Thursday, June 24, 2010

The Power of Choice

I shared with my boss the other day my recent job interview experience. As I have said, I love my boss, and knew there would be no unpleasant consequences if she learned I was open to a new job. In fact I believe, as does she, that it's important for a boss to know when an employee isn't getting what she needs, so the boss can adjust the role as appropriate, and help find a new role if necessary.

I learned that my boss has identified me in the upcoming review cycle as ready for a new role within the company. That was comforting to hear, as I would like to stay at the company if I can. (It's easier, and I get lots of vacation for my tenure -- two important considerations!) But more importantly, I suddenly stopped feeling trapped, victimized by my job. Suddenly I felt like I was there by choice, not by necessity, and that gave me a whole new level of patience and resilience in the face of difficulty. "I can handle this! I know I won't have to do it forever, so it's OK for now." seemed to be my thought process. How powerful, how valuable! A lesson well worth remembering, that reframing a situation in terms of choice can make it much more bearable.

Wednesday, June 23, 2010

Emotional Fragility

It struck me recently that I'm really much more emotionally fragile at work than I used to be. I guess I was always emotionally invested in my job -- how well I felt I did, how I perceived others as valuing my contribution, how much I enjoyed my day-to-day tasks. But in the early days after T died, I really didn't care much about work. It was something to fill my days, it wasn't too taxing (luckily a lull at work coincided with my world falling apart), and I had no emotional energy left to worry about my career. Recently, though, I've started taking more of an interest, as I face the thought of spending most of my waking hours at work, doing something that doesn't really thrill me.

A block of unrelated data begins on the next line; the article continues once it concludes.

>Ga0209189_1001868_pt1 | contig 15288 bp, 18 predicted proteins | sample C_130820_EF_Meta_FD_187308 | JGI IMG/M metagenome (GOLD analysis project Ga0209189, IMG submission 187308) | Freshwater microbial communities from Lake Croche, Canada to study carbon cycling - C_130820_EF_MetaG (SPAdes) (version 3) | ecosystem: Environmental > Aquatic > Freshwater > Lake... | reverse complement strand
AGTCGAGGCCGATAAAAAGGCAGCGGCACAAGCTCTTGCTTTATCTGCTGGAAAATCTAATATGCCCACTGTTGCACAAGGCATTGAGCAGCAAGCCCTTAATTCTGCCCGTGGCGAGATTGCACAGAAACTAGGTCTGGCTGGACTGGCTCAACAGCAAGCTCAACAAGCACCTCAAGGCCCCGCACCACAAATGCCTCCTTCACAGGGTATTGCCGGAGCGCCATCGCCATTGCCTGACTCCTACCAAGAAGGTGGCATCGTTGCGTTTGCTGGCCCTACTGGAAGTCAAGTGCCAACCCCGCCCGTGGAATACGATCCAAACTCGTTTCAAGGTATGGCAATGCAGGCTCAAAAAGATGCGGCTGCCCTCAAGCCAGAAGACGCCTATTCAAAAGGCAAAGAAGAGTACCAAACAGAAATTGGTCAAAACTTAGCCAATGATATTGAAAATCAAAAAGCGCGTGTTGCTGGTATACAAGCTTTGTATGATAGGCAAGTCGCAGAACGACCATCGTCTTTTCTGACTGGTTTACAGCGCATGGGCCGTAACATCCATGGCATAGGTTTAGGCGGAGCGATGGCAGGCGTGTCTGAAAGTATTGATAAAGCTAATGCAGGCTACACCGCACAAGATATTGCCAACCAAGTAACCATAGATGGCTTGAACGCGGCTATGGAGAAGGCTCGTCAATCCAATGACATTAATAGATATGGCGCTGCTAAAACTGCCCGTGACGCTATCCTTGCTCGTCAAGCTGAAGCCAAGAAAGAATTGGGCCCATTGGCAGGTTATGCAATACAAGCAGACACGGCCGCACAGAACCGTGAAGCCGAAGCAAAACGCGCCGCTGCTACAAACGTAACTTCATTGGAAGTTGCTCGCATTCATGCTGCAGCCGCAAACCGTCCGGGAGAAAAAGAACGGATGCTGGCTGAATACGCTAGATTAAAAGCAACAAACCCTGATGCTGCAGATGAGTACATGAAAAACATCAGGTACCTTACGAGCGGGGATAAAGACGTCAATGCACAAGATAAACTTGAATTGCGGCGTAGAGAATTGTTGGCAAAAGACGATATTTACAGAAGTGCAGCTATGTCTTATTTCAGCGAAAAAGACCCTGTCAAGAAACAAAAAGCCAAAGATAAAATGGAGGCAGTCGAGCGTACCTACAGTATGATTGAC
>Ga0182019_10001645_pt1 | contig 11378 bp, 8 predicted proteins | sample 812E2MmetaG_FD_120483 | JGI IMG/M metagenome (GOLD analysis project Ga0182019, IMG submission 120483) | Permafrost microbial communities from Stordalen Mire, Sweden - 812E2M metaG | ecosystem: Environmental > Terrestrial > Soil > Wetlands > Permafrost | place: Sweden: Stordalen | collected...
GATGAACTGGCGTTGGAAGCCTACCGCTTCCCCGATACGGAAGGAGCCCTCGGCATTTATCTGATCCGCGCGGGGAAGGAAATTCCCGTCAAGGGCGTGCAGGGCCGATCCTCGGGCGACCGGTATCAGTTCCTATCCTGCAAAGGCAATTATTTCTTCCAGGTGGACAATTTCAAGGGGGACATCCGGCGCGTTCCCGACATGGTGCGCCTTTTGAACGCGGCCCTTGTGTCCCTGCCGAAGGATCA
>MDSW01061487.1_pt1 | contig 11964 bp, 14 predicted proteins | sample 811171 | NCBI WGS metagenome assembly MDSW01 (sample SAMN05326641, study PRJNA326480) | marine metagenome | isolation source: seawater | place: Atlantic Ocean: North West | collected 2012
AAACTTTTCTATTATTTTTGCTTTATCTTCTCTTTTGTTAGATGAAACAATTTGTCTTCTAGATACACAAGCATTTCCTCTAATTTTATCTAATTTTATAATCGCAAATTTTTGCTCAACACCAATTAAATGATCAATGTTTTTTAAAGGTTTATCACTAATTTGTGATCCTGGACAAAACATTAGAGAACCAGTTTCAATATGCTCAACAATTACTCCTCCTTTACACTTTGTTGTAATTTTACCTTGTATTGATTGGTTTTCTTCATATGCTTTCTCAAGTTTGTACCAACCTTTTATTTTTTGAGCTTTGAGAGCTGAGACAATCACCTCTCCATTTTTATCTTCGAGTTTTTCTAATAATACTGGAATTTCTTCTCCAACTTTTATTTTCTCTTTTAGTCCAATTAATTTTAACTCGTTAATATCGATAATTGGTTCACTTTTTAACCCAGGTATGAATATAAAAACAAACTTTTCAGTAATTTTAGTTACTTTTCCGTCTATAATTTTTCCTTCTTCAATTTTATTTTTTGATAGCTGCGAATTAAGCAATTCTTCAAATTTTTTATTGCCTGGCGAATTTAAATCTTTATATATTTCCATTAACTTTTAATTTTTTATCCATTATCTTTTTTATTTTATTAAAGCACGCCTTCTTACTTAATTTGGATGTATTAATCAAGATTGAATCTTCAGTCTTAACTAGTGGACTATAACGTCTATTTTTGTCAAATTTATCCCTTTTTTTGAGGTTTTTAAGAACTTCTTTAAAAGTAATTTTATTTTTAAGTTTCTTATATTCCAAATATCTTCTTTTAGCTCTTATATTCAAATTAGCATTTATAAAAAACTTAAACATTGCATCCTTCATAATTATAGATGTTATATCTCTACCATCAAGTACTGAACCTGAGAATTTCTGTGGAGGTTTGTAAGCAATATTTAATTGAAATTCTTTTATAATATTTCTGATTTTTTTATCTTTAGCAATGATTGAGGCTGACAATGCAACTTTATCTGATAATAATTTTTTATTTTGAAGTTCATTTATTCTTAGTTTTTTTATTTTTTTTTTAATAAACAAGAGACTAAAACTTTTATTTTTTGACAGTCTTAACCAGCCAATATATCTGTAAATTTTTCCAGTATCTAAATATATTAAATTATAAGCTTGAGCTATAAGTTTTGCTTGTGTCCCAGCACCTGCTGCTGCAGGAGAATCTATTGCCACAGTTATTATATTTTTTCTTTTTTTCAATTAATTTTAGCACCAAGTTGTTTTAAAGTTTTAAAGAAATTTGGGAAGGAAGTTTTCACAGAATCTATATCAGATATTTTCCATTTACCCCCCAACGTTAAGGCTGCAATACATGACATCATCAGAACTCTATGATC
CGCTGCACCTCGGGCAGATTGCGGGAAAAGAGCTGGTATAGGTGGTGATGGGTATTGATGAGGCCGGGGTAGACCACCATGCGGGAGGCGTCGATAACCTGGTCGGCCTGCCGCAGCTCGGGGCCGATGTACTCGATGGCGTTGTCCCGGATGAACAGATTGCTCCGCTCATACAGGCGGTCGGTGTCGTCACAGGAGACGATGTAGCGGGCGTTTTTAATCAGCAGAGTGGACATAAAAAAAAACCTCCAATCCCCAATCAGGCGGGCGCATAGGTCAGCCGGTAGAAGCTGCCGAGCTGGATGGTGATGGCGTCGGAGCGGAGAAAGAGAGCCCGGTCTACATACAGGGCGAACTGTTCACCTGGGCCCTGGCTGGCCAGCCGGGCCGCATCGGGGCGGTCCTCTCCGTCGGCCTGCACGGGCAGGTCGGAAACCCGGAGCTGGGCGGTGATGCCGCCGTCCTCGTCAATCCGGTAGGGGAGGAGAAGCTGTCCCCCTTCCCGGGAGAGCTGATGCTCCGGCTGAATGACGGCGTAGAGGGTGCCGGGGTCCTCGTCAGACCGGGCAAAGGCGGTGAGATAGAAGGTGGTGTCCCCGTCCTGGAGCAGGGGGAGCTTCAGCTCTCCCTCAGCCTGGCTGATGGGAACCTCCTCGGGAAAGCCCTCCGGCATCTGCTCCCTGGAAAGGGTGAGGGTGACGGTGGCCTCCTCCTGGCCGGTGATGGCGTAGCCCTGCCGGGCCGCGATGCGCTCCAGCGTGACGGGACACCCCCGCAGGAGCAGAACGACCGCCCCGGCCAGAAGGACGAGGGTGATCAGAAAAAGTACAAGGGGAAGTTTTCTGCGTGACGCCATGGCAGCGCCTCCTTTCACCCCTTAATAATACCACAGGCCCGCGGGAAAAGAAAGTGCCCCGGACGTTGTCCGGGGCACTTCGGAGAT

So I've been dissecting what isn't working for me. And a big piece seems to be related to partnership, collaboration, and engagement with a peer (or several) who cares like I do about what we're working on. Being the only one out in front leading the charge, or more commonly pushing a rope, just isn't satisfying for me. It's in fact exhausting. I know I could handle the rope-pushing better if there were one or more people pushing it right along with me, to strategize and sympathize and celebrate with. And that insight leads me to wonder if I'm looking to work to try and fill the partnership void in the rest of my life. It's not the only place I have relationships with adults, but it is the only place where those relationships are expected to produce something; where there is a commitment to see things through even if it gets tough (not unlike a marriage). Hmm, I guess that also says something about my orientation toward friends. I have a number of wonderful friends, but I think I always expect in the back of my mind to have them just disappear one day -- there's no formal commitment in friendship like there is in marriage, or a job title.